Thursday, August 11, 2011

Morning Brief: Can a government ban you from using social media?: authorities in Uzbekistan move to block western news sites from being accessed via the Internet

The British Prime Minister David Cameron told parliament that his government may seek new powers that would allow them to ban certain people from using social media such as Twitter and message services in the wake of the riots in several major U.K. cities. The rioters have been apparently using their BlackBerry phones to message to each other location information in order to gather or disperse at a moment's notice.
The Guardian reports that Cameron said to parliament that "Police were facing a new circumstance where rioters were using the BlackBerry Messenger service, a closed network, to organise riots," the prime minister said. "We've got to examine that and work out how to get ahead of them."

But can the prime minister really ban citizens from using social media. And how do you define social media, especially since new services that are assume to be part of the social media landscape appear all the time, services such as photo sharing services often are developed along the same lines as Twitter or Facebook.

"Events like the recent riots are frequently used to attack civil liberties. Policing should be targeted at actual offenders, with the proper protection of the courts," Jim Killock, the executive director of online advocacy organisation Open Rights Group, was quoted by the Guardian as saying in response.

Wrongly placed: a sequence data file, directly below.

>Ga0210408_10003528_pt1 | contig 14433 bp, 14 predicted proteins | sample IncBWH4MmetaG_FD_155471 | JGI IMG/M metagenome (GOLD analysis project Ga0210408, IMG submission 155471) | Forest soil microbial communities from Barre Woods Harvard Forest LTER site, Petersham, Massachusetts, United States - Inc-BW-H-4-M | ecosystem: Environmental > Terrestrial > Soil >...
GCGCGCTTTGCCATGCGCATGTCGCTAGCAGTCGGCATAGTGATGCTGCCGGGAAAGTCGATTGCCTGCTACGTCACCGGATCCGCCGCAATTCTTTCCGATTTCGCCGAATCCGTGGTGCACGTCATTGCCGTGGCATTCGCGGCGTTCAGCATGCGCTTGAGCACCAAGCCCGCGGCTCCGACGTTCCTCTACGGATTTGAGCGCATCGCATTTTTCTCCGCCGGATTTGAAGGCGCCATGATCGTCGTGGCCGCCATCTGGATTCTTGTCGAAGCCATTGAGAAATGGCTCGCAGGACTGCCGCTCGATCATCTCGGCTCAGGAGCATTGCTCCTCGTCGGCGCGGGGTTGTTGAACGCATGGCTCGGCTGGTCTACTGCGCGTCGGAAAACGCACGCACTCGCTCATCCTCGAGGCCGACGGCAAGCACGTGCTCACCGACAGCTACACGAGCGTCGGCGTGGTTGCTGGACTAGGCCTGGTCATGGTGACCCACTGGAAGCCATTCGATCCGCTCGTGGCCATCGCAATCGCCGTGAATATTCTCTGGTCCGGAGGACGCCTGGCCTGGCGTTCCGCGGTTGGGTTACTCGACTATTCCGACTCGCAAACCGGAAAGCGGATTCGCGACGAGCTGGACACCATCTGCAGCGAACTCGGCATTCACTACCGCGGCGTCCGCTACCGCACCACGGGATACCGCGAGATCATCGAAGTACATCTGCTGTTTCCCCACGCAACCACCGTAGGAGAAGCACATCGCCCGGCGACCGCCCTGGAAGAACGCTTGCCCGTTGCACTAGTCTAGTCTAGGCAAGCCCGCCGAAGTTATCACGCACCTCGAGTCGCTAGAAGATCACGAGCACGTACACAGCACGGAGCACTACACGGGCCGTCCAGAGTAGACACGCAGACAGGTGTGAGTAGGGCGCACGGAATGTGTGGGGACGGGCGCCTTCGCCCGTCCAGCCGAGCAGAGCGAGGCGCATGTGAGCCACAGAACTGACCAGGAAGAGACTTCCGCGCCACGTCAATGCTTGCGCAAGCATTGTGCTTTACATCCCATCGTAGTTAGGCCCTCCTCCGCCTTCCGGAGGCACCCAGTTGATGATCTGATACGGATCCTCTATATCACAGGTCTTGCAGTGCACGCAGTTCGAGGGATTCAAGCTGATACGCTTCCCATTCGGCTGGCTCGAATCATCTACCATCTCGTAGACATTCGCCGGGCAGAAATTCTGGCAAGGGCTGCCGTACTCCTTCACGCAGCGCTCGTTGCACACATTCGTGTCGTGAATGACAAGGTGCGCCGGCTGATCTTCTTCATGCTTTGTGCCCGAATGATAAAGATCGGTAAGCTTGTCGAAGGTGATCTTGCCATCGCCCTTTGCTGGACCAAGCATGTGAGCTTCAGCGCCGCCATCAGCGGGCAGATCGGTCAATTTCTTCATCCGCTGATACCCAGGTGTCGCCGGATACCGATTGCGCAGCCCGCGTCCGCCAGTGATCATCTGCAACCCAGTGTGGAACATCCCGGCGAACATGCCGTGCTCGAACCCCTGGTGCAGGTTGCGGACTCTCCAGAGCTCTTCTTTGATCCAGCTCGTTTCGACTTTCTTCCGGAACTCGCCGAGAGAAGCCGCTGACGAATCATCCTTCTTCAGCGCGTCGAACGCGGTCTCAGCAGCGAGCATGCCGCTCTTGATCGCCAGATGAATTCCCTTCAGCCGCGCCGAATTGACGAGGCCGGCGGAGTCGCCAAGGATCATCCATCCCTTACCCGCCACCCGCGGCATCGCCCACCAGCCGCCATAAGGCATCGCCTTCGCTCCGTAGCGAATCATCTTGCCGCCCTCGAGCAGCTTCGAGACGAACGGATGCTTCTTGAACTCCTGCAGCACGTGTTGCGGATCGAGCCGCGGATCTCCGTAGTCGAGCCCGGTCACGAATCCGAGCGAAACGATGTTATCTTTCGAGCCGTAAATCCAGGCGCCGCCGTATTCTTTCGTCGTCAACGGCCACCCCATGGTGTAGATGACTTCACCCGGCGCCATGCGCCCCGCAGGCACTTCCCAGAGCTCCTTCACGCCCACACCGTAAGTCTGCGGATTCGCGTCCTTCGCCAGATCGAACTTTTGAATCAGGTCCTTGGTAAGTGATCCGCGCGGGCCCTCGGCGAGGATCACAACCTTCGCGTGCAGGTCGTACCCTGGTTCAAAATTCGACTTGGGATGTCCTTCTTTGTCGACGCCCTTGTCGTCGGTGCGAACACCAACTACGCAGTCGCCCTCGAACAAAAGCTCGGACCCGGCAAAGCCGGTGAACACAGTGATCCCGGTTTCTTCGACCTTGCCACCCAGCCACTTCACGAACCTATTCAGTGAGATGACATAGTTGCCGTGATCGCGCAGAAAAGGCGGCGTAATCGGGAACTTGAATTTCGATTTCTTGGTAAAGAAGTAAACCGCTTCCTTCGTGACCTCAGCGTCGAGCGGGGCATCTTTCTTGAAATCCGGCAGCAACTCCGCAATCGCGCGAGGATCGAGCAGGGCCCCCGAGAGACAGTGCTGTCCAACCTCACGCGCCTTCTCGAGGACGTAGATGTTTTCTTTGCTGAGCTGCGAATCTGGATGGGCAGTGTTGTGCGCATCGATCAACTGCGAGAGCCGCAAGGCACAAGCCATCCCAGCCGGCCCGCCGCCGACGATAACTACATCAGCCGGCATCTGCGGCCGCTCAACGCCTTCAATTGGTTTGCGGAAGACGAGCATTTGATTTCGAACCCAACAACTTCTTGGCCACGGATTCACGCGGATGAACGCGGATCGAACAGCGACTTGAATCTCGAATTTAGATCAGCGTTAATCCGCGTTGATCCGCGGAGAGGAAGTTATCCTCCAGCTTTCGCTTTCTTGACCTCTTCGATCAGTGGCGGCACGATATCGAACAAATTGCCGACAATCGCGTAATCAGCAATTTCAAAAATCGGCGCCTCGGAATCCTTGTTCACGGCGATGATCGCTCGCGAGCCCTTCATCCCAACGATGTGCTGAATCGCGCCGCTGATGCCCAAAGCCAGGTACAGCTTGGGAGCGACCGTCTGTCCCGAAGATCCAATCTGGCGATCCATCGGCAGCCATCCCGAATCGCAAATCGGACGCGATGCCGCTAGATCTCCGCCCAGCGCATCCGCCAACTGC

The AP is reporting that the government of Uzbekistan is moving to block Internet sites in the Central Asian nation. The wire service quotes the independent news website as staign that western news sites such as the New York Times have been blocked by authorities in order to keep out news of the authoritarian country.

The AP quotes Daniil Kislov, editor of Ferghana, another site not permitted to be accessed in Uzbekistan as stating that the actions "bears witness to how worried Uzbek authorities are about the influence of the Internet on social activism."

Officials from the Premiere League, Football League and the Newspaper Publishers Association, representing organizations, are meeting to see if they can come to an agreement concerning rules regarding how the press can cover British football games.

Much of the press was locked out of last week's games and others cut back their coverage because of the dispute which centers on the speed in which news organizations can publish photographs and accounts of the games. Several newspapers like to create "live blogs" of football games on their websites. But the league, like sports leagues in the U.S., likes to control access to information about the games as much as possible.

Saturday is football day in the U.K., so the two sides still have today and tomorrow to try and come to any agreement.

And speaking of "soccer": the Jurgen Klinsmann era started for U.S. Soccer yesterday. The former German football star was named coach of the Men's National Team, and despite only have three practices with the team, faced his first test last night as the U.S. faced off against rival Mexico.

Things did not start out well, as the Mexican team scored a goal in the first half and the U.S. team looked disorganized and helpless early on. But in the second half, following a couple substitutions, the U.S. side improved, scoring an equalizing goal by Robbie Rogers off a good move and pass by Brek Shea. In the end, the U.S. and Mexico ended up with a draw – probably a good result since both sides dominated one half each.